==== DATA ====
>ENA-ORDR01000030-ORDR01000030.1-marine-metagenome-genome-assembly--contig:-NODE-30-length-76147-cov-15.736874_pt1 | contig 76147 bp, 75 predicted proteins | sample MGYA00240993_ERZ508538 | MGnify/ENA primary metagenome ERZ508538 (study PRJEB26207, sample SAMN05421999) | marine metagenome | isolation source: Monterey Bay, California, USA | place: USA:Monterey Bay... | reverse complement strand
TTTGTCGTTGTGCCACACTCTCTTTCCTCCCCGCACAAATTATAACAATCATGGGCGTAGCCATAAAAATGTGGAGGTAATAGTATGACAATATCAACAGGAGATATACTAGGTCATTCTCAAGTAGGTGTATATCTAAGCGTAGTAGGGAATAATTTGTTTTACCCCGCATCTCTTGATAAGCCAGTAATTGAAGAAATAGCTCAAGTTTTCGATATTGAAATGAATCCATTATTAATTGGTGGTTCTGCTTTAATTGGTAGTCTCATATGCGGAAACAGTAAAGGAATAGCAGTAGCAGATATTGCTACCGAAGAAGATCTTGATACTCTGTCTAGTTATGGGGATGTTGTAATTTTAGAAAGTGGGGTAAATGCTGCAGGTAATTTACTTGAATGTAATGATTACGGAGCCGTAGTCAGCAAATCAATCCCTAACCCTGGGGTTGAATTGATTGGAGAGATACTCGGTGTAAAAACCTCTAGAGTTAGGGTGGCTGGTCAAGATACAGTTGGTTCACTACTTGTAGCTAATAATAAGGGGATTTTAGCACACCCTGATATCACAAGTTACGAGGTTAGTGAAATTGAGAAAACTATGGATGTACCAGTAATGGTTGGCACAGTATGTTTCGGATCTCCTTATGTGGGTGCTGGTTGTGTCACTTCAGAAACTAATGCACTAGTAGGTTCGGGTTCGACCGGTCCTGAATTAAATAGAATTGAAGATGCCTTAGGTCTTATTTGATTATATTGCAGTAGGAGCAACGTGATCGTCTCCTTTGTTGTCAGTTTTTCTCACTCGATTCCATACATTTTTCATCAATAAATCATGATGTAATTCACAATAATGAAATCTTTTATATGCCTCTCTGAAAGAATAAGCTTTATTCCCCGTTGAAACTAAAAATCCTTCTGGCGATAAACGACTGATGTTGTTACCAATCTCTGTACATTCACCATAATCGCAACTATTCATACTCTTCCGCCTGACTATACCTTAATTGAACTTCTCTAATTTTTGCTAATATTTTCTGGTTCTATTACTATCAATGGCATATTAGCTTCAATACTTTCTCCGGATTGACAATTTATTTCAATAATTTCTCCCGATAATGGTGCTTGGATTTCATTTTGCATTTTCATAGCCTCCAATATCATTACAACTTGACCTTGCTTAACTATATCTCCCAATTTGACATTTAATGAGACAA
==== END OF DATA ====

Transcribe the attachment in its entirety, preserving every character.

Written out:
>ENA-ORDR01000030-ORDR01000030.1-marine-metagenome-genome-assembly--contig:-NODE-30-length-76147-cov-15.736874_pt1 | contig 76147 bp, 75 predicted proteins | sample MGYA00240993_ERZ508538 | MGnify/ENA primary metagenome ERZ508538 (study PRJEB26207, sample SAMN05421999) | marine metagenome | isolation source: Monterey Bay, California, USA | place: USA:Monterey Bay... | reverse complement strand
TTTGTCGTTGTGCCACACTCTCTTTCCTCCCCGCACAAATTATAACAATCATGGGCGTAGCCATAAAAATGTGGAGGTAATAGTATGACAATATCAACAGGAGATATACTAGGTCATTCTCAAGTAGGTGTATATCTAAGCGTAGTAGGGAATAATTTGTTTTACCCCGCATCTCTTGATAAGCCAGTAATTGAAGAAATAGCTCAAGTTTTCGATATTGAAATGAATCCATTATTAATTGGTGGTTCTGCTTTAATTGGTAGTCTCATATGCGGAAACAGTAAAGGAATAGCAGTAGCAGATATTGCTACCGAAGAAGATCTTGATACTCTGTCTAGTTATGGGGATGTTGTAATTTTAGAAAGTGGGGTAAATGCTGCAGGTAATTTACTTGAATGTAATGATTACGGAGCCGTAGTCAGCAAATCAATCCCTAACCCTGGGGTTGAATTGATTGGAGAGATACTCGGTGTAAAAACCTCTAGAGTTAGGGTGGCTGGTCAAGATACAGTTGGTTCACTACTTGTAGCTAATAATAAGGGGATTTTAGCACACCCTGATATCACAAGTTACGAGGTTAGTGAAATTGAGAAAACTATGGATGTACCAGTAATGGTTGGCACAGTATGTTTCGGATCTCCTTATGTGGGTGCTGGTTGTGTCACTTCAGAAACTAATGCACTAGTAGGTTCGGGTTCGACCGGTCCTGAATTAAATAGAATTGAAGATGCCTTAGGTCTTATTTGATTATATTGCAGTAGGAGCAACGTGATCGTCTCCTTTGTTGTCAGTTTTTCTCACTCGATTCCATACATTTTTCATCAATAAATCATGATGTAATTCACAATAATGAAATCTTTTATATGCCTCTCTGAAAGAATAAGCTTTATTCCCCGTTGAAACTAAAAATCCTTCTGGCGATAAACGACTGATGTTGTTACCAATCTCTGTACATTCACCATAATCGCAACTATTCATACTCTTCCGCCTGACTATACCTTAATTGAACTTCTCTAATTTTTGCTAATATTTTCTGGTTCTATTACTATCAATGGCATATTAGCTTCAATACTTTCTCCGGATTGACAATTTATTTCAATAATTTCTCCCGATAATGGTGCTTGGATTTCATTTTGCATTTTCATAGCCTCCAATATCATTACAACTTGACCTTGCTTAACTATATCTCCCAATTTGACATTTAATGAGACAA